I thought I would find this book boring, outdated, and difficult to understand, but instead I can't find myself putting it down. Even though this book came out 4 years ago, everything Downes talks about is still happening and hasn't been resolved. Downes presents great examples and you'll find yourself adding to his examples with ones of your own.
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5.0 out of 5 stars Read this book to understand technology policy March 23, 2014
Format:Kindle Edition|Verified Purchase
In "The Laws of Disruption," Internet analyst Larry Downes examines the interplay between the rapid pace of technological change and slow evolution of laws and social norms. Using plain English, Downes explains that the law of disruption, which says that "technology changes exponentially, but social, economic, and legal systems change incrementally," is "a simple but unavoidable principle of modern life." He examines nine areas, using well-known real-world examples, where technology has dramatically changed politics, business, and society including the advent of the Internet, the increase in power (and decrease in price) of microprocessors, and the digitization of content. He then shows how legal and regulatory systems like laws banning spam e-mail have been unable to keep pace with the change; in fact, he shows how technological solutions (like spam filters) addressed many of the perceived harms regulators wished to halt. Downes suggests that legal and regulatory schemes for technology simply won't work or even fail. Instead, he argues that "the best way to regulate innovation is to leave it alone." Progress is happening whether we like it or not. This book is an excellent way to get acquainted and conversant with the technology policy issues dominating the conversation today.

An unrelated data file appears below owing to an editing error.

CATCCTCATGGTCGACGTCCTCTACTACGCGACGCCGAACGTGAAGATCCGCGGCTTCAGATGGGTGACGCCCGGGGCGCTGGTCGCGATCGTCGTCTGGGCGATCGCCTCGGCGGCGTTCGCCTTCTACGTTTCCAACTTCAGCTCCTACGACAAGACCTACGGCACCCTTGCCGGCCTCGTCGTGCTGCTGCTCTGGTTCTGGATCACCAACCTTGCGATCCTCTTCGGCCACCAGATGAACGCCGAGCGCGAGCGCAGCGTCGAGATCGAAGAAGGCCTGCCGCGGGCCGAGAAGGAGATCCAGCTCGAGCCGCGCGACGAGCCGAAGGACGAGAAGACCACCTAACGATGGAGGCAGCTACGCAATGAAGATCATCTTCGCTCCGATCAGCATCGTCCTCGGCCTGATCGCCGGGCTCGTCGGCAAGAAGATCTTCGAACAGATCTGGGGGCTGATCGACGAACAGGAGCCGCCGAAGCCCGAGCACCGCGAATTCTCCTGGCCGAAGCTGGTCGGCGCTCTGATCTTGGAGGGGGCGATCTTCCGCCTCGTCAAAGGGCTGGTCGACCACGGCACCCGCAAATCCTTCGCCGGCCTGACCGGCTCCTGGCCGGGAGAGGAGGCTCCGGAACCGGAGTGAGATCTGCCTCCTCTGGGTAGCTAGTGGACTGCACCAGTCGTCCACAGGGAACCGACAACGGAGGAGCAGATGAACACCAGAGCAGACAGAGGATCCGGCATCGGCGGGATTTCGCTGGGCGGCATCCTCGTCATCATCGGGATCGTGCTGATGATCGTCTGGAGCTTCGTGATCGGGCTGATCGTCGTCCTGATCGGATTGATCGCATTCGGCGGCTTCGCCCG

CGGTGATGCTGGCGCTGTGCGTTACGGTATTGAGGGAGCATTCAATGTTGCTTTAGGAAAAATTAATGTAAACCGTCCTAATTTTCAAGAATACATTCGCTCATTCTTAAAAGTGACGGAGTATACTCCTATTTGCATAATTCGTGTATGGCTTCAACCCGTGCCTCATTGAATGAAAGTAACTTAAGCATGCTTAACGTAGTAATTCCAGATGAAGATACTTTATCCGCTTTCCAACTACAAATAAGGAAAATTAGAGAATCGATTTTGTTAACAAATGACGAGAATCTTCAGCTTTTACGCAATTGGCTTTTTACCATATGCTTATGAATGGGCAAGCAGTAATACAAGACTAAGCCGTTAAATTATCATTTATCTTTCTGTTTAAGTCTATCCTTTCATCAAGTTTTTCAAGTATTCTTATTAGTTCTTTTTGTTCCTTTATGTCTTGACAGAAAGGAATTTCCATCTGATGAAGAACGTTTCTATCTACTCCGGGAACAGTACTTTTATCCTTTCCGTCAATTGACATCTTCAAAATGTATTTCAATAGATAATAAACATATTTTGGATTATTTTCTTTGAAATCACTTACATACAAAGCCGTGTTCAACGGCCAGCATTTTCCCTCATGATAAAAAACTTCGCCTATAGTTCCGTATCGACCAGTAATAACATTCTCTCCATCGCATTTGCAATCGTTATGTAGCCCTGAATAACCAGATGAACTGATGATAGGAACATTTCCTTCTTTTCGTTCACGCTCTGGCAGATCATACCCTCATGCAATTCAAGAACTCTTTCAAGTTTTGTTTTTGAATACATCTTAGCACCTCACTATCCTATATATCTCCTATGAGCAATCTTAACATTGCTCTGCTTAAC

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More About the Author

Larry Downes is a Internet industry analyst and speaker on developing business strategies in an age of constant disruption caused by information technology.

Downes is author of the Business Week and New York Times business bestseller, "Unleashing the Killer App: Digital Strategies for Market Dominance" (Harvard Business School Press, 1998), which has sold nearly 200,000 copies and was named by the Wall Street Journal as one of the five most important books ever published on business and technology.

His new book, "Big Bang Disruption," (co-authored with Paul F. Nunes), argues that the nature of disruptive innovation has changed, and presents twelve new rules for innovators in companies large and small to take advantage of the new opportunities of better and cheaper technologies.

He writes regularly for Forbes, the Harvard Business Review, CNET and The Washington Post.

Downes is Project Director at the Georgetown Center for Business and Public Policy. He has previously held faculty appointments at The University of Chicago Graduate School of Business, Northwestern University School of Law, and the University of California-Berkeley's Haas School of Business, where he was Associate Dean of the School of Information. From 2006-2011, he was a Fellow with the Stanford Law School Center for Internet & Society.